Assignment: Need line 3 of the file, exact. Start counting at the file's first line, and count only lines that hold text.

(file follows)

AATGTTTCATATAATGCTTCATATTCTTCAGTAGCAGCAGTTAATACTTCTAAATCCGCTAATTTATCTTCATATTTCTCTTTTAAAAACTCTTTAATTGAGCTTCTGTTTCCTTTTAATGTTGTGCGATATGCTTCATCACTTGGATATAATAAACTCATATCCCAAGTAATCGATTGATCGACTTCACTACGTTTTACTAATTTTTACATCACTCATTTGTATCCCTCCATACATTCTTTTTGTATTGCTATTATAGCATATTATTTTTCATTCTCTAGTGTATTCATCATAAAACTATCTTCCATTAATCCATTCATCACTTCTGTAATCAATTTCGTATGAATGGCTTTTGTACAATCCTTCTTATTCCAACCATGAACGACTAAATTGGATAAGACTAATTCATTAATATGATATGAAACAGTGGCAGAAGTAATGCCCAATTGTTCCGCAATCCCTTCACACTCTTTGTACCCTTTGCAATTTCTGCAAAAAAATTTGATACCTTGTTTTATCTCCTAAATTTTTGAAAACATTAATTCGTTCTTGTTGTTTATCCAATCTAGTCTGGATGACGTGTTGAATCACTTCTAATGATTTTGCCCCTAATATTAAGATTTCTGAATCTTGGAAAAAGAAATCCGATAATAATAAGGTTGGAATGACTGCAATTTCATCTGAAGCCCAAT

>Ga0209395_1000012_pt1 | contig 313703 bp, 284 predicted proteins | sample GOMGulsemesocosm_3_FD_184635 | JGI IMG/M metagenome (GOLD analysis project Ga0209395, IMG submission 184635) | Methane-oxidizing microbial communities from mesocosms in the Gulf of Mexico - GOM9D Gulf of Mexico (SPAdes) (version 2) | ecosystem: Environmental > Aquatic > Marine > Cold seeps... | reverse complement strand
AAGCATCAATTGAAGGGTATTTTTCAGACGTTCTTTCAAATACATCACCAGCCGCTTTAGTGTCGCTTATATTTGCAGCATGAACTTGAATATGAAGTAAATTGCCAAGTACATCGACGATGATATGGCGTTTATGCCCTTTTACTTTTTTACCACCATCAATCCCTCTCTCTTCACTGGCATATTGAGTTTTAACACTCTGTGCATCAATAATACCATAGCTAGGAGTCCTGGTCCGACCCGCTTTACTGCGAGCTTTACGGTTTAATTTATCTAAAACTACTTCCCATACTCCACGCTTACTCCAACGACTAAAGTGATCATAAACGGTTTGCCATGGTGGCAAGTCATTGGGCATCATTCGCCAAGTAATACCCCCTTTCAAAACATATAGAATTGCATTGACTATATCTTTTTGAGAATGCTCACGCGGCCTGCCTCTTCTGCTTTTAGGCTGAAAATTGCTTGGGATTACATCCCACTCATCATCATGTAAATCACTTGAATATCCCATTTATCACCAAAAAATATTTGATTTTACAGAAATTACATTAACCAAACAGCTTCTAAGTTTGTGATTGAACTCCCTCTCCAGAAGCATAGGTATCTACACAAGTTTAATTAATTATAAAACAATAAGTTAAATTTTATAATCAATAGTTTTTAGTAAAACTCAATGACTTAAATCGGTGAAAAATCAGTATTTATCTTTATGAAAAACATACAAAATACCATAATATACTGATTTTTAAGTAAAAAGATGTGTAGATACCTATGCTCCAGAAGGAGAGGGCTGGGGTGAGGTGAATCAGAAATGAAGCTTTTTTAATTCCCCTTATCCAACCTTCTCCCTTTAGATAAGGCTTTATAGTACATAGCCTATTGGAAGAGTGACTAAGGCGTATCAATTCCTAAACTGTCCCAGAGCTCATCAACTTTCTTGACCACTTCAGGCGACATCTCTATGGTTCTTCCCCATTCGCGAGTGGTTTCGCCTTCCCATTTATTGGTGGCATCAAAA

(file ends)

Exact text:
AAGCATCAATTGAAGGGTATTTTTCAGACGTTCTTTCAAATACATCACCAGCCGCTTTAGTGTCGCTTATATTTGCAGCATGAACTTGAATATGAAGTAAATTGCCAAGTACATCGACGATGATATGGCGTTTATGCCCTTTTACTTTTTTACCACCATCAATCCCTCTCTCTTCACTGGCATATTGAGTTTTAACACTCTGTGCATCAATAATACCATAGCTAGGAGTCCTGGTCCGACCCGCTTTACTGCGAGCTTTACGGTTTAATTTATCTAAAACTACTTCCCATACTCCACGCTTACTCCAACGACTAAAGTGATCATAAACGGTTTGCCATGGTGGCAAGTCATTGGGCATCATTCGCCAAGTAATACCCCCTTTCAAAACATATAGAATTGCATTGACTATATCTTTTTGAGAATGCTCACGCGGCCTGCCTCTTCTGCTTTTAGGCTGAAAATTGCTTGGGATTACATCCCACTCATCATCATGTAAATCACTTGAATATCCCATTTATCACCAAAAAATATTTGATTTTACAGAAATTACATTAACCAAACAGCTTCTAAGTTTGTGATTGAACTCCCTCTCCAGAAGCATAGGTATCTACACAAGTTTAATTAATTATAAAACAATAAGTTAAATTTTATAATCAATAGTTTTTAGTAAAACTCAATGACTTAAATCGGTGAAAAATCAGTATTTATCTTTATGAAAAACATACAAAATACCATAATATACTGATTTTTAAGTAAAAAGATGTGTAGATACCTATGCTCCAGAAGGAGAGGGCTGGGGTGAGGTGAATCAGAAATGAAGCTTTTTTAATTCCCCTTATCCAACCTTCTCCCTTTAGATAAGGCTTTATAGTACATAGCCTATTGGAAGAGTGACTAAGGCGTATCAATTCCTAAACTGTCCCAGAGCTCATCAACTTTCTTGACCACTTCAGGCGACATCTCTATGGTTCTTCCCCATTCGCGAGTGGTTTCGCCTTCCCATTTATTGGTGGCATCAAAA